'Han Solo' Movie Will Have An Imperial Presence, But What Does This Actually Mean?

"The Empire Looms Large." That's what Ron Howard, the director of Lucasfilm's still-untitled Han Solo movie, tweeted today, along with a photo of a Death Star trooper's helmet. So what might that mean for the new film? Let's take a look at some Star Wars history to potentially find out.

Before we go any further, here is Howard's photo from the film's set:

What Could This Mean For Han Solo?

That distinctive helmet, the control panels, and the production designs visible in the background are pretty good hints that the Death Star will be featured in the upcoming movie. That doesn't really tell us much about the timeline, since we already know from Alden Ehrenreich's casting about the age they're looking to explore in Solo's backstory in this movie. (The actor is 27 years old right now.)

But while we've seen the Death Star extensively in the Star Wars films already, from the destruction of it in A New Hope to the creation of the original's superweapon by Galen Erso in Rogue One (and we even got a quick peek at it during the closing moments of Revenge of the Sith), Solo himself doesn't see the Death Star for the first time until the events of A New Hope. So there's no chance he sees it in this movie, and since we don't know very much about the film's supporting players, it's hard to speculate who among them might be taking a tour of the likely-still-under-construction space station.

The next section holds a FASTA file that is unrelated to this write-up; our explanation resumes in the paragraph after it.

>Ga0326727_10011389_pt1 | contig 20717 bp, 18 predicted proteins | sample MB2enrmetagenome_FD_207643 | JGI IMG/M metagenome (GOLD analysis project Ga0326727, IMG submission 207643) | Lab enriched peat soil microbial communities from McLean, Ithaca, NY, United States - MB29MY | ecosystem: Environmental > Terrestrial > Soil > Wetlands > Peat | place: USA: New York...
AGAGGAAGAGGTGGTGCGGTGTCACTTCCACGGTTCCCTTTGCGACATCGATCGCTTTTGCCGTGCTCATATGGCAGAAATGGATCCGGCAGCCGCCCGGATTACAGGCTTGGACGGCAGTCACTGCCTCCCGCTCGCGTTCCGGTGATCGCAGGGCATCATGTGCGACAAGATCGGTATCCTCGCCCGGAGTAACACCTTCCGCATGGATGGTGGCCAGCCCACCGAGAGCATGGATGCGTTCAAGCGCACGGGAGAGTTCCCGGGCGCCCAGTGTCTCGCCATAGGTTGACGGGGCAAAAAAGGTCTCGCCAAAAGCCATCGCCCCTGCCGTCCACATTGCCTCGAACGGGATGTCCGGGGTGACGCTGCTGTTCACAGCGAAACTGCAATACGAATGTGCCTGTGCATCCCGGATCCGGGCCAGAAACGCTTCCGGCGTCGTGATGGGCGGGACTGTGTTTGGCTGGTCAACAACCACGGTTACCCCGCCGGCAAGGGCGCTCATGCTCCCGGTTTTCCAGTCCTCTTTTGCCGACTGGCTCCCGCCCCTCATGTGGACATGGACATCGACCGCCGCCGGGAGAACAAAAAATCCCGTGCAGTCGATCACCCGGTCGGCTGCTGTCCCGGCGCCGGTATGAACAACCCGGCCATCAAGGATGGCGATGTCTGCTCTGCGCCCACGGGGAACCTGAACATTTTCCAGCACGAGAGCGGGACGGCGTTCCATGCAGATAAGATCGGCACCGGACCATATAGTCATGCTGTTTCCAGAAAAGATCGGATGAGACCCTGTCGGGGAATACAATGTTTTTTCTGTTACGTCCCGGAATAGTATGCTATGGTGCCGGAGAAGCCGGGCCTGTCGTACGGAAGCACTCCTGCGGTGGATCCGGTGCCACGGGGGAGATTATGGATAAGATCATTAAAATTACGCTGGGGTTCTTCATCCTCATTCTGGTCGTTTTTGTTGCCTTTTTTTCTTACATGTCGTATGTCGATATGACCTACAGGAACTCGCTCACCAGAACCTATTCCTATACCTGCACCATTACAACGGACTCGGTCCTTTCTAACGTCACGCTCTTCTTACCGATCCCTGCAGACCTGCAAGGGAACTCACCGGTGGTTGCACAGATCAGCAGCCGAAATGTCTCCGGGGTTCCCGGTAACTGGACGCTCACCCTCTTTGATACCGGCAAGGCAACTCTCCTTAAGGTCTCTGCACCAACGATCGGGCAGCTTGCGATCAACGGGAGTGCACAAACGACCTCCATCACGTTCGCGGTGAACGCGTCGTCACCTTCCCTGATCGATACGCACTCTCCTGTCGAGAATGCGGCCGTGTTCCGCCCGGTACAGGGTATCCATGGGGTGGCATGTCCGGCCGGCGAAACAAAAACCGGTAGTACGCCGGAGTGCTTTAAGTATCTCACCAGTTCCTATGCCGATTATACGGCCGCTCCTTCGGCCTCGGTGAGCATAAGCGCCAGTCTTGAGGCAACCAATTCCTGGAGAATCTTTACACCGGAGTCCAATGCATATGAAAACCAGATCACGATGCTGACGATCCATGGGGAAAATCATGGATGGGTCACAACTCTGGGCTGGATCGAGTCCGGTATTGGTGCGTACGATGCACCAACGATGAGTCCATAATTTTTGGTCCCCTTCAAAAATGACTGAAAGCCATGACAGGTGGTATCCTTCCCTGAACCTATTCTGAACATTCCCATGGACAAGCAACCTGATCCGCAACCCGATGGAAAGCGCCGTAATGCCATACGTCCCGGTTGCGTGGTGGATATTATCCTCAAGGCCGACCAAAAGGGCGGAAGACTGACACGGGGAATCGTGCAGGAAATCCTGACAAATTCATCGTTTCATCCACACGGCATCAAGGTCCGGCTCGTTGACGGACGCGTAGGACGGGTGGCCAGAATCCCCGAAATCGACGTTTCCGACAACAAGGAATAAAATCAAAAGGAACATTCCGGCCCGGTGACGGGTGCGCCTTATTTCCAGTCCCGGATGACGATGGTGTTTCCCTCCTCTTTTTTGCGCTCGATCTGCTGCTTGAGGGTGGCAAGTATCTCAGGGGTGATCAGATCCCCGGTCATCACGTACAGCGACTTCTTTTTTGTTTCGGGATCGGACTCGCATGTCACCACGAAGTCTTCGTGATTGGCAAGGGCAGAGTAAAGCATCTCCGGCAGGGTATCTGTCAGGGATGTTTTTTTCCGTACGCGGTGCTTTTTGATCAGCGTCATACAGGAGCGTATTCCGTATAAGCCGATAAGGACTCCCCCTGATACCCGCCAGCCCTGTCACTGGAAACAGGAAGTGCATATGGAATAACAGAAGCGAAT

(I find it a little odd that the Death Star would feature in the first two Star Wars standalone films, but I suppose its imagery is recognizable enough that Disney would want it out there to pull in the normals who don't know when this takes place on the timeline.)

The Empire Strikes Back - Han Solo

The Imperial Connection

Disney and Lucasfilm announced that all of the Extended Universe material is no longer canon, but in that material, Solo first meets Chewie when Han is – are you ready for this? – serving in the Imperial army. Yup, Han Solo once fought for the bad guys. He gets booted from the army when he saves Chewie from being beaten by Imperial captors (a very Moses move), which causes Chewie to swear him a life debt; thus began their smuggling partnership and long-time friendship.

But again, that information is no longer canonical, so it remains to be seen how it could factor into the Han Solo movie. Will Han still serve as an Imperial cadet? Could he step foot onto the Death Star and somehow have his mind wiped to forget about it? Or, perhaps most likely, were the Death Star trooper helmets simply worn on any other ships Han and Chewie may have encountered in their travels?

We'll find out when the untitled Han Solo film hits theaters on May 25, 2018.